Two new spaces that made themselves available for workshops were the Montañita branch of the Agrosolidaria [Agrosolidarity] store and the Vicaría del Sur [Southern Vicar] in the municipality of Morelia. For the first time, with Agrosolidaria, we were able to get close to the Caqueteña federation of this national confederation that was born at the beginning of 1994 as the Asociación para el Desarrollo Sostenible [Association for Sustainable Development] (SEMILLAS), with an administrative office in the municipality of Tibasosa, Boyacá. SEMILLAS started the design and ratification of a Socio-Economic Solidarity Program which has sought to transform the established economic relationships that generate low familial earnings and unemployment, based in precarious forms of access to financial and productive resources.

Today the Agrosolidaria Confederation has four departmental federations and five departmental branches with core areas of work such as: fair trade, the agro-ecological school, community finances, agro-solidarity heirs, rural tourism, and various publications. In Caquetá, there are eight branches: Florencia, Montañita, Belén de los Andaquíes, Valparíso, La Unión Penaya, El Doncello, and Puerto Rico. The people who participated were the members of the Montañita branch that live in Florencia – above all, the young farmers who currently live in the city but have their roots and another life in the countryside too. The shop closed and with everyone attentive we began to explore the banners in a small group, looking at scenes like the party, the birth cave, the market and the beehive. In the store we were able to see the individual production line that this branch has of Amazonian coffee and chocolate grown, processed and packaged by the families associated with the Vereda Alto Quebradón [Upper Quebradón community] and brought directly to consumers in Florencia without the need for intermediaries.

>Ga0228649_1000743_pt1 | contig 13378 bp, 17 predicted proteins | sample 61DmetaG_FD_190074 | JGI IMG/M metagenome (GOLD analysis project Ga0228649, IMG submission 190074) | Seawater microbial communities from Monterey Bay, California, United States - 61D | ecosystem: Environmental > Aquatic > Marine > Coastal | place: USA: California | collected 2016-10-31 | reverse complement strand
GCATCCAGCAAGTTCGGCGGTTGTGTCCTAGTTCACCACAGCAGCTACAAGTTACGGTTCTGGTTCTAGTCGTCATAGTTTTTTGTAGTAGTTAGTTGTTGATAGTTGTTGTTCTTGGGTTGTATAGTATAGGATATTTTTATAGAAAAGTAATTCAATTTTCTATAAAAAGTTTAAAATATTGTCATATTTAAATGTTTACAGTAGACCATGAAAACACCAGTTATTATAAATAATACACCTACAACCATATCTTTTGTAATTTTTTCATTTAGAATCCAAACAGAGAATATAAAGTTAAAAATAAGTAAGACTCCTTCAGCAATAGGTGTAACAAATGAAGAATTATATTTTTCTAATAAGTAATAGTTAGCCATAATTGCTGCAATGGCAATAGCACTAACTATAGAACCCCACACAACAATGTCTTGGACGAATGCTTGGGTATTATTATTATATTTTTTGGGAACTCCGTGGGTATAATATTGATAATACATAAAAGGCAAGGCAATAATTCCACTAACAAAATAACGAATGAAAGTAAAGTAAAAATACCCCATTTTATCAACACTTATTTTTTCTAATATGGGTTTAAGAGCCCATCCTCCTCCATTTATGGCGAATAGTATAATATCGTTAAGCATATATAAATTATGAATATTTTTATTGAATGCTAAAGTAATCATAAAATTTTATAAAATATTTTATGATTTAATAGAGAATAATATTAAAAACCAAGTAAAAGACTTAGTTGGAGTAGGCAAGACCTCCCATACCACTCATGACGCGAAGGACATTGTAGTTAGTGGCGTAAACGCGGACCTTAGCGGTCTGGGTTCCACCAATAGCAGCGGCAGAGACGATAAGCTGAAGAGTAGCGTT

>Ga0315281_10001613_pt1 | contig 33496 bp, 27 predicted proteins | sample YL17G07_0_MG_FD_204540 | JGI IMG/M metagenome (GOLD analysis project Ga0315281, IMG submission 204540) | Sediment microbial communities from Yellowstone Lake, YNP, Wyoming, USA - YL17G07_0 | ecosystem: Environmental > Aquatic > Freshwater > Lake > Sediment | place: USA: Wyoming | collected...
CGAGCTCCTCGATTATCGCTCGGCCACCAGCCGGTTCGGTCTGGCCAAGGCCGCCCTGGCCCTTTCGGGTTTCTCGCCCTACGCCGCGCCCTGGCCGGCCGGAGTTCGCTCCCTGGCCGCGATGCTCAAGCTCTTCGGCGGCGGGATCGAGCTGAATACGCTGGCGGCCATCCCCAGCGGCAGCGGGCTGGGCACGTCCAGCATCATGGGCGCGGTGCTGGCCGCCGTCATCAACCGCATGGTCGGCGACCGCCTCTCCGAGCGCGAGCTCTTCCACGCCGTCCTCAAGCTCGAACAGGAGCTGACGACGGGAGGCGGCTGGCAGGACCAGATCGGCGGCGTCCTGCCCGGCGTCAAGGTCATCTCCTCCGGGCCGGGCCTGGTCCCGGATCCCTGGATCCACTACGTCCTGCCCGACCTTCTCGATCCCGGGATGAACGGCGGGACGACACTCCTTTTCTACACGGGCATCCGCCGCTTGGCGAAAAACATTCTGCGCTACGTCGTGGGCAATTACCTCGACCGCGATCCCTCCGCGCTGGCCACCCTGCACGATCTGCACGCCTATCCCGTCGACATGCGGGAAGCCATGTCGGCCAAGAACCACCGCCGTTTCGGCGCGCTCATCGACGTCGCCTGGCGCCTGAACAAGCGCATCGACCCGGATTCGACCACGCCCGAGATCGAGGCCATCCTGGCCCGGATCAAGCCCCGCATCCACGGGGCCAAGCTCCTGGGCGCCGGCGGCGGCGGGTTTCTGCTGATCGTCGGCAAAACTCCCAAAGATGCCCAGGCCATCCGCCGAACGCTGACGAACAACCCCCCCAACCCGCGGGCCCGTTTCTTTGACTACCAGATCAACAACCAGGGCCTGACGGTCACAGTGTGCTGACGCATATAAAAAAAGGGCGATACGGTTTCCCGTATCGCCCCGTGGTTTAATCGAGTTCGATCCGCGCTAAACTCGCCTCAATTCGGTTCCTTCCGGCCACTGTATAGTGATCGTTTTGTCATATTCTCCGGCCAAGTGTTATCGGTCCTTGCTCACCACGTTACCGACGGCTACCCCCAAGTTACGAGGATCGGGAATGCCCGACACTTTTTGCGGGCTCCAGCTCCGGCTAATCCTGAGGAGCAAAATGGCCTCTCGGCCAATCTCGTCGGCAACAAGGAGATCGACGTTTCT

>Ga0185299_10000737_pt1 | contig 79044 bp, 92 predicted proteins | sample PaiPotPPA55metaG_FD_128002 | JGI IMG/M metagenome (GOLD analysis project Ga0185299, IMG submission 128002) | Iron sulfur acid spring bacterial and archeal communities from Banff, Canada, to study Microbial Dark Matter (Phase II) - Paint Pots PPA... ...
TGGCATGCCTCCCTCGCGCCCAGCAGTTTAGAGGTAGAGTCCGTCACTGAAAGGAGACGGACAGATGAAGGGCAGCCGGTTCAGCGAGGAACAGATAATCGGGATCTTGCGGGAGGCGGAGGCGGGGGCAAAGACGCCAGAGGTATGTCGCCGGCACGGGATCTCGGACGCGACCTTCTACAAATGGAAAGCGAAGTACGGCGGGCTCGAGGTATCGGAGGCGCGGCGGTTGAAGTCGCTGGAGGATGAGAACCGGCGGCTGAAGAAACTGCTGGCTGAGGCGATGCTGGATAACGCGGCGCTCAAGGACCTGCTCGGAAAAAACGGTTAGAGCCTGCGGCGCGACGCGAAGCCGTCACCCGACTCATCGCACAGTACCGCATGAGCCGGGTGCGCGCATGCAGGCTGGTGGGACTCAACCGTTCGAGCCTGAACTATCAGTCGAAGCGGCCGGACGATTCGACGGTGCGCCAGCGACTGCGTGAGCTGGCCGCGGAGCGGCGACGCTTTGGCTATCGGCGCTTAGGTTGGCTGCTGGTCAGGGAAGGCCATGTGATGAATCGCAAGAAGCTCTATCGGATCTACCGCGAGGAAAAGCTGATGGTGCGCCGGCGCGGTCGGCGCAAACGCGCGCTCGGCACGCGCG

In Morelia we were with a network of young people from all the municipalities of the south of Caquetá, organized by the Vicaria del Sur de la Diócesis de Florencia [Southern Vicar of the Diocese of Florencia]. This was the only space in which it was not necessary to present the banners; instead we were able to realize the activity with the methodology of collective analysis with a group of approximately 50 young people ranging from 10-17 years of age.